Someone will respond to your email within 24 business hours. 

© 2019 by Sentient Strategy.

  • Sara Johnson

Five Productivity Hacks



Chances are there has come a time in your professional and/or personal life where you have found yourself googling something along the lines of: "How to become more productive." Lucky for you, we are living in a time of hyper awareness to the ways many humans desire an increase in their productivity. Of course, you will also find a plethora of product placement around productivity - buyer beware - but if you are looking for true productivity hacks, here are our top five.


1) Decrease distractions

You know yourself best - what gets in your way of getting things done? Is it your pesky phone? Put it in the other room and turn those alerts off. Email? Set specific times of days (8am, noon, 5pm for instance) where you check email plus limit the time spent responding using prioritization methods (below). Decrease known distractions to increase productive abilities.


2) Prioritize

If it was good enough for President Eisenhower, then perhaps it could be good enough for you: this matrix is a handy tool to sort your tasks into importance and urgency. The tasks that are both important and urgent? Start there.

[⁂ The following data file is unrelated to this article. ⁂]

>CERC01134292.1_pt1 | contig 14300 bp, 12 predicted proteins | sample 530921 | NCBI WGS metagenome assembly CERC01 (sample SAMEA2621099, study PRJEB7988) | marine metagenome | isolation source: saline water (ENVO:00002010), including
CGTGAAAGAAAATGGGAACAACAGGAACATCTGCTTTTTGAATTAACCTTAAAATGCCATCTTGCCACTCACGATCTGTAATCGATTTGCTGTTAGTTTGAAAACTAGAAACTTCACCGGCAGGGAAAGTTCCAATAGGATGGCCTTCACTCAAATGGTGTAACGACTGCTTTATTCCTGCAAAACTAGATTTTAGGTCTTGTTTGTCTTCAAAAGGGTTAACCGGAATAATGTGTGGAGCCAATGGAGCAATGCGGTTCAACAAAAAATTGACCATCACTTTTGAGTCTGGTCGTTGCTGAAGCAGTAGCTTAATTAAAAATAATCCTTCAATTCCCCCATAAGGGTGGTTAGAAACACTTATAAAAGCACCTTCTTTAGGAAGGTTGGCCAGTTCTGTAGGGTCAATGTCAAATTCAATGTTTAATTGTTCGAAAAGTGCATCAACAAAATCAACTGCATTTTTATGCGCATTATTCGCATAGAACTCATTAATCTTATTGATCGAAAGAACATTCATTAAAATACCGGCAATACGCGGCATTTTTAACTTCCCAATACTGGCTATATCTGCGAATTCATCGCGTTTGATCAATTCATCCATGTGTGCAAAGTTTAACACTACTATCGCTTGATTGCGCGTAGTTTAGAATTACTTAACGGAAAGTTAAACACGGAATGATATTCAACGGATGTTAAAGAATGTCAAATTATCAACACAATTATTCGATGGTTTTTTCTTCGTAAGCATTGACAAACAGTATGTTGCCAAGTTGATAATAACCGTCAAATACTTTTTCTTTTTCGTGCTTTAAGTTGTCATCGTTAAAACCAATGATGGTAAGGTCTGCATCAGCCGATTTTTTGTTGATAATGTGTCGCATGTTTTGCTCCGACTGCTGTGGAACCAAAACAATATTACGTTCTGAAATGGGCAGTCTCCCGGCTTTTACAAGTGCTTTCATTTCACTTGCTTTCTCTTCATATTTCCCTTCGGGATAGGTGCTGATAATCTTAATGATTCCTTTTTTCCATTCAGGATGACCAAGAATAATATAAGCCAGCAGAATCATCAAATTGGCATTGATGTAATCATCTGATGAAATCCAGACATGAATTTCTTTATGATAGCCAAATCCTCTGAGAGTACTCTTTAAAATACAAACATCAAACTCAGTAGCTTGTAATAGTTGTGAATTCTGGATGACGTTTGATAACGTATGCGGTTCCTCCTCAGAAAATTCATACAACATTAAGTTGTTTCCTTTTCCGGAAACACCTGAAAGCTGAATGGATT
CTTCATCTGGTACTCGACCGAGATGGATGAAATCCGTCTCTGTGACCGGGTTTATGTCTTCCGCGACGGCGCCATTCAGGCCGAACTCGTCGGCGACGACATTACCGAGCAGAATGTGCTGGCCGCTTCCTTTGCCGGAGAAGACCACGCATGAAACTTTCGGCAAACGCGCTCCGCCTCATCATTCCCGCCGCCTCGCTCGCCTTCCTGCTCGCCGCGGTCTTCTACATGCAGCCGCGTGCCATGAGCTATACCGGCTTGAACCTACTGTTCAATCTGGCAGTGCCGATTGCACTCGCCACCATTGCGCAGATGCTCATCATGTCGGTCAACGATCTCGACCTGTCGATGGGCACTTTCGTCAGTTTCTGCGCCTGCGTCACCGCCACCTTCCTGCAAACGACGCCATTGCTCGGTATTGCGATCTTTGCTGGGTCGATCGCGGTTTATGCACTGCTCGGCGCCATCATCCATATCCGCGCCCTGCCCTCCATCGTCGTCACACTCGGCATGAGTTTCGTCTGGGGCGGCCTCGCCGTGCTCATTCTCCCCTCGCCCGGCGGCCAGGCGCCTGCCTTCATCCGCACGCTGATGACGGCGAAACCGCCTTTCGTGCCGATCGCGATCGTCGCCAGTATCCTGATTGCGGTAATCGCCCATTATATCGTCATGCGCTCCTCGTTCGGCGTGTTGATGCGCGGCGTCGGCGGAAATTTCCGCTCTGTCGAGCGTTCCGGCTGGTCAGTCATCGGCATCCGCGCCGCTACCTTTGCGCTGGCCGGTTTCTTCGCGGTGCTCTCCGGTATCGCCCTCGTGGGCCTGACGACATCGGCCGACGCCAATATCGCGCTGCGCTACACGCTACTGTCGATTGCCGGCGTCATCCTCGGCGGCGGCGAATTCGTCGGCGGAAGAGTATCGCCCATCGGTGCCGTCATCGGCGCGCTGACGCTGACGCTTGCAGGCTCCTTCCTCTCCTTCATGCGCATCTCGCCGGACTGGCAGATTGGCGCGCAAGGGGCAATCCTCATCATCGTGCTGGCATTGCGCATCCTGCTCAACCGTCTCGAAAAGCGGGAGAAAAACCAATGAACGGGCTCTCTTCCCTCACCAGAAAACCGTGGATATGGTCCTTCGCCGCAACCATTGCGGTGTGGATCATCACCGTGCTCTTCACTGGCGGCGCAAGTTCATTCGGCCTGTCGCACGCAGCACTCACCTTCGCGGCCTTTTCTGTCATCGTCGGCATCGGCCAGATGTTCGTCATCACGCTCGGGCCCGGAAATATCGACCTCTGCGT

3) Make SMART Goals

Take a look at both your short-term and big picture goals. If they aren't already, make sure they are following the principles of SMART goals: specific, measurable, achievable, relevant, and time bound.


4) Focus on one thing at a time

Research (see here and here) over the past few decades has come out with a big plot twist: when we think we are multitasking, we are deluding ourselves. We are more likely switching quickly between a few things, causing each task to be done less effectively. Your best bet for increasing productivity is to give focus to one task at a time. Switch your attention to a new task only when you have crossed the last item off the list.


5) Say no & delegate

The well-intentioned ideas of "being a team player" has morphed into something that is unfortunately challenging the need for healthy boundaries at the workplace. Exercising "no" and delegating tasks when they are not related to your important deliverables (see above) can be hugely impactful in increasing your productivity. Say "yes" when you have the bandwidth to say yes and/or when it supports your professional growth. However, if too much "yes" is getting in the way of your wellbeing, know that a respectful "no" can be your best ally.